|Coordinates||Thursdays from 10 AM to noon in room 028 of Ludwigstrasse 31.|
|Lecturer||Tom Sterkenburg. Contact me at tom.sterkenburglmu.de; visit me in room 126 of Ludwigstrasse 31.|
Machine learning with deep neural networks has seen a tremendous rise in the last decade, with large language models like GTP only the most recent example. This seminar focuses on philosophical questions around the capacities of deep neural networks. In particular, we will read and discuss the novel book by Cameron Buckner, From Deep Learning to Rational Machines: What the History of Philosophy Can Teach Us about the Future of Artificial Intelligence.
|Contents and material|
Our primary reading is the book by Bucker, supplemented by some background reading. See the below schedule and material for details. (Further background reading will be added to the schedule as the course progresses, possibly also based on the participants' interests.)
This is a philosophy course, and our focus will be on conceptual issues. It will, of course, be helpful to already have some prior knowledge of machine learning and deep learning in particular, but none is required. Throughout the course I will also spend a little time on covering the essentials of techniques in deep learning, mostly based on the introductory textbook by Goodfellow, Bengio & Courville (2016).
The course is worth 9 ECTS. Your grade will be determined by a term paper at the end of the course. The term paper treats of a theme we have discussed in the course, and has a length of about 6000 words.
In addition, starting from the third meeting, you are required to submit at least two questions for discussion by the day prior to each meeting. A discussion question comes in the form of indicating some aspect of the text that you find problematic, implausible, and/or confusing; and a brief explanation why you think so.
|Thu 19 October||Intro.||Background: Goodfellow, Bengio & Courville, ch. 1. Buckner, preface.|
|Thu 26 October||Essentials of deep learning: Deep feedforward networks.||Background: Goodfellow, Bengio & Courville, ch. 6.|
|Thu 2 November||NO CLASS.|
|Thu 9 November||Empiricism vs. nativism in philosophy and in computer science.||Buckner, ch. 1 up to sect. 1.3. Background: Marcus (2018b).|
|Thu 16 November||The new empiricist DoGMA.||Buckner, ch. 1 from sect. 1.4. Background: Goyal & Bengio (2022), sects. 1-2, 5.|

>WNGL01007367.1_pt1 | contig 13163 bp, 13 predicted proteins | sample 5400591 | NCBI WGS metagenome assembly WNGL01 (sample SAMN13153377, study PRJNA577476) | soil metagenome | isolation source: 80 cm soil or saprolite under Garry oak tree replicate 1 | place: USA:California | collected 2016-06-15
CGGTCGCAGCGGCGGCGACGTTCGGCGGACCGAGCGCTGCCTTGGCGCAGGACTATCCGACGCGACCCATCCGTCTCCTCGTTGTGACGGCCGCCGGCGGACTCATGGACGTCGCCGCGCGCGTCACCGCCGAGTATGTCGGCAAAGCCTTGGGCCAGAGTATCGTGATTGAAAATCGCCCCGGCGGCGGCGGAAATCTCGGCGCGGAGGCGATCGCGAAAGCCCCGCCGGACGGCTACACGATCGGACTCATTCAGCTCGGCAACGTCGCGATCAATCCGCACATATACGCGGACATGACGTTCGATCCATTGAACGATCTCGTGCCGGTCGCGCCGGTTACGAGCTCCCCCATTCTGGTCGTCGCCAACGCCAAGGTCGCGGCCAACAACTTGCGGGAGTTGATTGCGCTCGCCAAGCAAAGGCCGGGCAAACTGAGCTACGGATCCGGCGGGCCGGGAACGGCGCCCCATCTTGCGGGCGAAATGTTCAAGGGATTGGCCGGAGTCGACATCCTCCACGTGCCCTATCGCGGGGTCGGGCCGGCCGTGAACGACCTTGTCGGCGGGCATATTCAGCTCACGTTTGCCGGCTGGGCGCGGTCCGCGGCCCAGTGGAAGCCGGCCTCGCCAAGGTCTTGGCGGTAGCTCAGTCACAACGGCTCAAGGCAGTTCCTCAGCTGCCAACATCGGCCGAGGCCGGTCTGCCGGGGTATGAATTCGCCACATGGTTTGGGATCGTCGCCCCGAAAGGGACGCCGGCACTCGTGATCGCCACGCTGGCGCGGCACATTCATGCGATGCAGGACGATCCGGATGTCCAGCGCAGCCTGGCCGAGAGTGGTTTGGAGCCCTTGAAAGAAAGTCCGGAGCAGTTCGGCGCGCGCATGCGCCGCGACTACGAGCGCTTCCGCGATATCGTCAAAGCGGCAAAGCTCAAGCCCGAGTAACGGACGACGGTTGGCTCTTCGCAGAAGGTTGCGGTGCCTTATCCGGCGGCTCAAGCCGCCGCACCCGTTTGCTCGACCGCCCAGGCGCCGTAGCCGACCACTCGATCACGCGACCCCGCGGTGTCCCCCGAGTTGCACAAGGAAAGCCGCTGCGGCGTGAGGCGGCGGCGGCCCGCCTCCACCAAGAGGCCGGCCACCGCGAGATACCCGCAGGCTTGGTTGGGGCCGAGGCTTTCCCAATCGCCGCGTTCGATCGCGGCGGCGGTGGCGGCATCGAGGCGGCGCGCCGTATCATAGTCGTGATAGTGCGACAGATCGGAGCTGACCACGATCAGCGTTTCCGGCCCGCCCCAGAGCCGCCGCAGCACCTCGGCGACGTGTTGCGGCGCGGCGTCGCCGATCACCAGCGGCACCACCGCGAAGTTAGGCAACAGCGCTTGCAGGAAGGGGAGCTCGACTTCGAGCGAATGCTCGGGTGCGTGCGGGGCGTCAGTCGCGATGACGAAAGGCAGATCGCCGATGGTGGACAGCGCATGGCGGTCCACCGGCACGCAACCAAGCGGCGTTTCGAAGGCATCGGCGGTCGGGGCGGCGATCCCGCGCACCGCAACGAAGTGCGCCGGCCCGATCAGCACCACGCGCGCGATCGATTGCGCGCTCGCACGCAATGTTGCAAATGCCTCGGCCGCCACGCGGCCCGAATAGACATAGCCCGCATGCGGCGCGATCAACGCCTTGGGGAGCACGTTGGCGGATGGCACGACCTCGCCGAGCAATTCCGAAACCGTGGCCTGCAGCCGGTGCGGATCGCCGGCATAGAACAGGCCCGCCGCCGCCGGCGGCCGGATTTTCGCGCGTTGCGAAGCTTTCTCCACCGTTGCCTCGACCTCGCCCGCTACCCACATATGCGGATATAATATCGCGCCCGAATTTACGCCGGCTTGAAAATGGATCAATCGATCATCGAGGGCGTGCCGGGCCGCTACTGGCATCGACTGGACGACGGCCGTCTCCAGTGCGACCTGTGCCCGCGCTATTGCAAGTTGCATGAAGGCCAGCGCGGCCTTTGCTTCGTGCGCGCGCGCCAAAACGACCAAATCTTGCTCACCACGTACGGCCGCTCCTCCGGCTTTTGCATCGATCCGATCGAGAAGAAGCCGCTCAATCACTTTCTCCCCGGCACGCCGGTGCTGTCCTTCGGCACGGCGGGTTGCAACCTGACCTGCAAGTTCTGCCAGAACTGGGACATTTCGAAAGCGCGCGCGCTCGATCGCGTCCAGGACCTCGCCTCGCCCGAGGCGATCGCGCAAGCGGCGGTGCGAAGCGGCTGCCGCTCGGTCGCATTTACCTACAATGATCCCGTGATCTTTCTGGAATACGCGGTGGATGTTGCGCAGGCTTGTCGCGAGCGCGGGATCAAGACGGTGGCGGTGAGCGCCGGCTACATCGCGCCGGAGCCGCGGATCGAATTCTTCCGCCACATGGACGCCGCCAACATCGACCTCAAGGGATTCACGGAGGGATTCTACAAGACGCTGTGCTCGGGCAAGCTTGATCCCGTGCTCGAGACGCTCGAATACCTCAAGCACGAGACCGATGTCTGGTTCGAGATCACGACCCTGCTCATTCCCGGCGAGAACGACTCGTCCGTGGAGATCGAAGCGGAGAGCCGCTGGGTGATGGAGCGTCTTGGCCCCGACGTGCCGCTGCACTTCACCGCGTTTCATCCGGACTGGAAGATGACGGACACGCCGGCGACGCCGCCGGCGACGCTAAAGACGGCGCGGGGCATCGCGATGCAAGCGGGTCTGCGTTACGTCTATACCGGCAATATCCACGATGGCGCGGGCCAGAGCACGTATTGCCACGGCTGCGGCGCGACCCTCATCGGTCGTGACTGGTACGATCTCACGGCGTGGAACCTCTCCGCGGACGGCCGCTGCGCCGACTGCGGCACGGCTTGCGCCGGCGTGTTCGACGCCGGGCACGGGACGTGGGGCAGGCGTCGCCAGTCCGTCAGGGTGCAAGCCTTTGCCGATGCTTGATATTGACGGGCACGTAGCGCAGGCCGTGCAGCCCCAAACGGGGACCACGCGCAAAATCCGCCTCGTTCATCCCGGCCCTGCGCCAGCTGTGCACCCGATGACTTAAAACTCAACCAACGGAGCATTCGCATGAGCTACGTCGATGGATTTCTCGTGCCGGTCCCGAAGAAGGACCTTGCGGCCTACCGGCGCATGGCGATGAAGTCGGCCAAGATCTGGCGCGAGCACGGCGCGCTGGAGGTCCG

|Thu 23 November||Deep learning and its potential.||Buckner, ch. 2.|
|Thu 30 November||Perception: Locke and convolutional nets.||Buckner, ch. 3 up to sect. 3.3. Background: Goodfellow, Bengio & Courville, sects. 9.1-9.4.|
|Thu 7 December||Perception: Locke and convolutional nets.||Buckner, ch. 3 from sect. 3.4. Background: Goodfellow, Bengio & Courville, sects. 9.10-9.11.|
|Thu 14 December||Memory: Ibn Sina and deep reinforcement learning.||Buckner, ch. 4 up to sect. 4.4.|
|Thu 21 December||Memory: Ibn Sina and deep reinforcement learning.||Buckner, ch. 4 from sect. 4.5.|
|Thu 11 January||Imagination: Hume and generative adversarial networks.||Buckner, ch. 5 up to sect. 5.4.|
|Thu 18 January||Imagination: Hume and generative adversarial networks.||Buckner, ch. 5 from sect. 5.5.|
|Thu 25 January||Attention: James and transformers.||Buckner, ch. 6 up sect. 6.4.|
|Thu 1 February||Attention: James and transformers.||Buckner, ch. 6 from sect. 6.5.|
|Thu 8 February||Social and moral cognition: De Grouchy and affective computing.||Buckner, ch. 7.|
|Mon 25 March||Deadline term paper.|
- Buckner (forthcoming). From Deep Learning to Rational Machines: What the History of Philosophy Can Teach Us about the Future of Artificial Intelligence. [link]
Material, listed background.
(Additional listed background reading may be added as the course progresses.)
- Goodfellow, Bengio & Courville (2016). Deep Learning. [link]
- Goyal & Bengio (2022). "Inductive biases for deep learning of higher-level cognition." Proceedings of the Royal Society B. [link]
- Marcus (2018b). "Innateness, AlphaZero, and artificial intelligence". [link]